Neither this disorder nor the accompanying parasite had ever been described, so, in order to learn something of their nature and the conditions under which they occurred, the stomachs of over eleven hundred rats were examined, but neither was found. As attempts to transmit the disease with the affected tissues were unsuccessful, the possibility had to be considered that the parasite was not directly transferable from rat to rat, but required the intervention of another host. Now it had long been known that a certain cockroach (Periplaneta orientalis) is the intermediate host for a similar worm, and wild rats from a locality in Copenhagen that was swarming with this insect were therefore examined. Once again the search failed; and, although the rats consumed their smaller associates with relish, they remained in distressingly good health.

Not until rats from a large sugar refinery infested with a different cockroach (Periplaneta americana) were examined did success follow. Within about nine months sixty-one rats were caught in this building, in many of which the parasite and the disease that it sets up, probably as a result of some irritating secretion, were found. Furthermore, rats fed with Periplaneta americana developed the characteristic changes in the stomach, while in some of these animals the disease had progressed to actual carcinoma.

The experimental production of cancer had at last been achieved.

Questions could now be approached upon which the transplanted tumor could throw no light. Almost the first one to be investigated was the influence of age, a factor that turned out rather unexpectedly to be less decisive than had been supposed, for young rats proved as susceptible as older ones. Hence it would appear that the length of time during which the worm remains in the stomach is more important than the age of the rat when first infested, and that age is merely another way of expressing the duration of irritation.

Encouraged by these results, two Japanese pathologists, Yamagiwa and Itchikawa, determined to attempt once more the production of cancer with tar. The occurrence of carcinoma among those whose work exposes them to irritating substances was a clue that had inspired a long series of experiments, and in Germany, France, and England the problem of inciting malignant growth in animals had been on the eve of solution at any moment during the preceding three decades, though this was unsuspected at the time. The effort had failed only because an insusceptible species of animal had been unwittingly chosen or because irritation had not been continued long enough. It was the good fortune of Yamagiwa and his associate not only to select the rabbit, but to be possessed of the infinite patience necessary for applying tar week after week, month after month, without any guaranty of success.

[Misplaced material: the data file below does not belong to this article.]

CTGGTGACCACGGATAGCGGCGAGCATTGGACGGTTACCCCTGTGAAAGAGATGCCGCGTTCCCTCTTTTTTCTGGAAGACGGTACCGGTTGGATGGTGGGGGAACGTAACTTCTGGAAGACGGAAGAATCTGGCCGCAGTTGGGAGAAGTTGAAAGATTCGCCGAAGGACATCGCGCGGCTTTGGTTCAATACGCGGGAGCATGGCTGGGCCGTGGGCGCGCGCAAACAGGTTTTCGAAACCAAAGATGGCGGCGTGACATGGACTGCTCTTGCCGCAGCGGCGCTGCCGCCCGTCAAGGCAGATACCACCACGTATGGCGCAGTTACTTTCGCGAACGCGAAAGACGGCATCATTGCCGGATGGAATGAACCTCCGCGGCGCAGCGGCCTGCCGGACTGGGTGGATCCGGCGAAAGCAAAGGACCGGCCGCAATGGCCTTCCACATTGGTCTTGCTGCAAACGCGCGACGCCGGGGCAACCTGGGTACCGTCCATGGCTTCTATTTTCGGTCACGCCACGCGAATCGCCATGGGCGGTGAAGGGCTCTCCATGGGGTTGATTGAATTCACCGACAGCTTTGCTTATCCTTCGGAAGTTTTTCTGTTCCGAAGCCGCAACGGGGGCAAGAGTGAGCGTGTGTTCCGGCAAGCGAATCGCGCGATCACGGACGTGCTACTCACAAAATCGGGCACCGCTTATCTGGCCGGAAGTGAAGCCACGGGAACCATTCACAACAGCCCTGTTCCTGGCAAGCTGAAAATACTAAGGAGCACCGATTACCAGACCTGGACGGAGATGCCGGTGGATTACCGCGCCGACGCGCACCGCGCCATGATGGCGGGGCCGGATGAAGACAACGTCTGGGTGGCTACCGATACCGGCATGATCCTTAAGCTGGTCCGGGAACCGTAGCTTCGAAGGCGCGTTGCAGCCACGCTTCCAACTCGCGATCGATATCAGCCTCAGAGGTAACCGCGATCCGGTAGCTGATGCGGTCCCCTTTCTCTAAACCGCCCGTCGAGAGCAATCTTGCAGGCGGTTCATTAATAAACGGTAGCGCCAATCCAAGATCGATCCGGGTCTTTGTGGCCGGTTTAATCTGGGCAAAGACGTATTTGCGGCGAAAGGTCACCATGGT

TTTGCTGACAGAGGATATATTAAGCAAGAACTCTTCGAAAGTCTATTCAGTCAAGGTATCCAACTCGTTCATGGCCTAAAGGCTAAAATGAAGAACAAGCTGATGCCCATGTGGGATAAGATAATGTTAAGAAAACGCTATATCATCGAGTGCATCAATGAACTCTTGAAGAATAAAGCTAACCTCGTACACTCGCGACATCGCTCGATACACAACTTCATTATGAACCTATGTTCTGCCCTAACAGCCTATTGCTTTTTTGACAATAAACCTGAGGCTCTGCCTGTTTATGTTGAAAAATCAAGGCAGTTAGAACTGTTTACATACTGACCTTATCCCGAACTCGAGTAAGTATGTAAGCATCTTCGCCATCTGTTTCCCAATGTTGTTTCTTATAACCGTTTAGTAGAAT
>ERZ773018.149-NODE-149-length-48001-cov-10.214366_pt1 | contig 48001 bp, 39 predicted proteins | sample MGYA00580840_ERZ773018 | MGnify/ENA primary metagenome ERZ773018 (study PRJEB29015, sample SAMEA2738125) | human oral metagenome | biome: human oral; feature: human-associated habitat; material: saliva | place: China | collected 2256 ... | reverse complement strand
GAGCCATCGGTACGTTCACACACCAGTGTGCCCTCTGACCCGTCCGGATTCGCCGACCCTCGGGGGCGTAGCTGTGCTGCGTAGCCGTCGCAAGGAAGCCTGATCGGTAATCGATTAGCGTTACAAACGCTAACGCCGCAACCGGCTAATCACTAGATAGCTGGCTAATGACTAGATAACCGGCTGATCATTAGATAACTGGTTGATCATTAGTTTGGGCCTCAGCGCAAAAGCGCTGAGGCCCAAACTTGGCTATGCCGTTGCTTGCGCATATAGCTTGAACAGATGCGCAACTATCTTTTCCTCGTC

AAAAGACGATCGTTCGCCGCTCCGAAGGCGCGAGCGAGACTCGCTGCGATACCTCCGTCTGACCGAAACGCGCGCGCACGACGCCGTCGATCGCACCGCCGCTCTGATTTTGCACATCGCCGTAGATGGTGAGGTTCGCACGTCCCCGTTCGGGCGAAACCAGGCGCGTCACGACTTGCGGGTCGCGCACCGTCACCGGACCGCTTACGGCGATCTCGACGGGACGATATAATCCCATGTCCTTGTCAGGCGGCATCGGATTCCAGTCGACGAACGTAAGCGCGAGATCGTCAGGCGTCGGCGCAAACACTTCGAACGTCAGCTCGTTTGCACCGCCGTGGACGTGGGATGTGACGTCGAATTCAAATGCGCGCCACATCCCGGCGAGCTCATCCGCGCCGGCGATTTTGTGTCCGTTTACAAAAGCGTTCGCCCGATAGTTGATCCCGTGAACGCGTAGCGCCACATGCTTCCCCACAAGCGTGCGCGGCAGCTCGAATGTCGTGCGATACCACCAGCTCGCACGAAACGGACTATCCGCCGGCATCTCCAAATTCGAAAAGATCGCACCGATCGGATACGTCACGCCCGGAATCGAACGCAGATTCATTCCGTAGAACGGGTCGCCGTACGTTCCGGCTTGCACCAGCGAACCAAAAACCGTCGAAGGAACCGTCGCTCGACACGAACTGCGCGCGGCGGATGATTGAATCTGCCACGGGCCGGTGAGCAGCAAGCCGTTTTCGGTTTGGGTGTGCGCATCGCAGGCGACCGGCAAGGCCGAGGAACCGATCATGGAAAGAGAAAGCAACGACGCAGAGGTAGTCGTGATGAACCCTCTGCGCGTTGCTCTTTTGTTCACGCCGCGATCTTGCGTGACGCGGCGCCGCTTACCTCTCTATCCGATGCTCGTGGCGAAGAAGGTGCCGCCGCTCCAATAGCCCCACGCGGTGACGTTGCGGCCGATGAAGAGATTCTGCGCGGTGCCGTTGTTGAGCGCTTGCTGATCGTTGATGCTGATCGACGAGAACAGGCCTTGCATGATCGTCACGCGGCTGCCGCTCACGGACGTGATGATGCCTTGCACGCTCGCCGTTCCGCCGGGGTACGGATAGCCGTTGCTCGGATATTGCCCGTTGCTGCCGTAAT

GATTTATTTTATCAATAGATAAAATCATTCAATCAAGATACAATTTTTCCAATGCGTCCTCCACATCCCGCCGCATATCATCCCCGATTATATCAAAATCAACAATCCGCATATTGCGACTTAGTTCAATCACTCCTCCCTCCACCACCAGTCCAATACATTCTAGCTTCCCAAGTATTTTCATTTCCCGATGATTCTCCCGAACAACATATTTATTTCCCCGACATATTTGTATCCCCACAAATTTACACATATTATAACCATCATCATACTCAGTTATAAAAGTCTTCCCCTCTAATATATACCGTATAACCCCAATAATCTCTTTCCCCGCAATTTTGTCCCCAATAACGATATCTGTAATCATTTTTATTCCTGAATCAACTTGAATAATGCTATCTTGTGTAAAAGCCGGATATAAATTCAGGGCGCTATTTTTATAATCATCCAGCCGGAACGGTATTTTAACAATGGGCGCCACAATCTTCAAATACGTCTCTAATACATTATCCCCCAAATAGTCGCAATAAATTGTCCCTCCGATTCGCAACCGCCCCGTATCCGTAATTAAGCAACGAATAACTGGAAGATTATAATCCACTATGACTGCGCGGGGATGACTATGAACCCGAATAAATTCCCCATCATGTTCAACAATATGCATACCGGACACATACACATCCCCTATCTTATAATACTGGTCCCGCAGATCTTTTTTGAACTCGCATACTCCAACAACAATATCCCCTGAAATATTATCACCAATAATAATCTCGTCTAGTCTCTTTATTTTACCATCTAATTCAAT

They were rewarded, however, by the appearance of cancer in some of their animals after the lapse of about five months. The white mouse was subsequently shown to be even more sensitive than the rabbit, whereas the skin of the rat, the guinea pig, and the domestic fowl proved to be resistant. An important clue lies concealed in this diverse response to irritation, but progress is slow and difficult because the reaction is of almost incredible delicacy; thus, while the skin of the rat and the fowl is immune to tar, their connective tissues are not, for sarcoma can be elicited by subcutaneous injection of this agent.

In a third type of experimental tumor, which we owe to the work of Bullock and Curtis in this country, the same narrow specificity has been observed. Their sarcoma, produced by infesting rats with the immature stage of a tapeworm that passes its adult life in the cat, originates in the liver, but from the connective-tissue framework only, the working cells of the organ being entirely exempt; and, although the same parasite is a frequent inhabitant of the mouse liver, it never gives rise to a malignant growth in this species.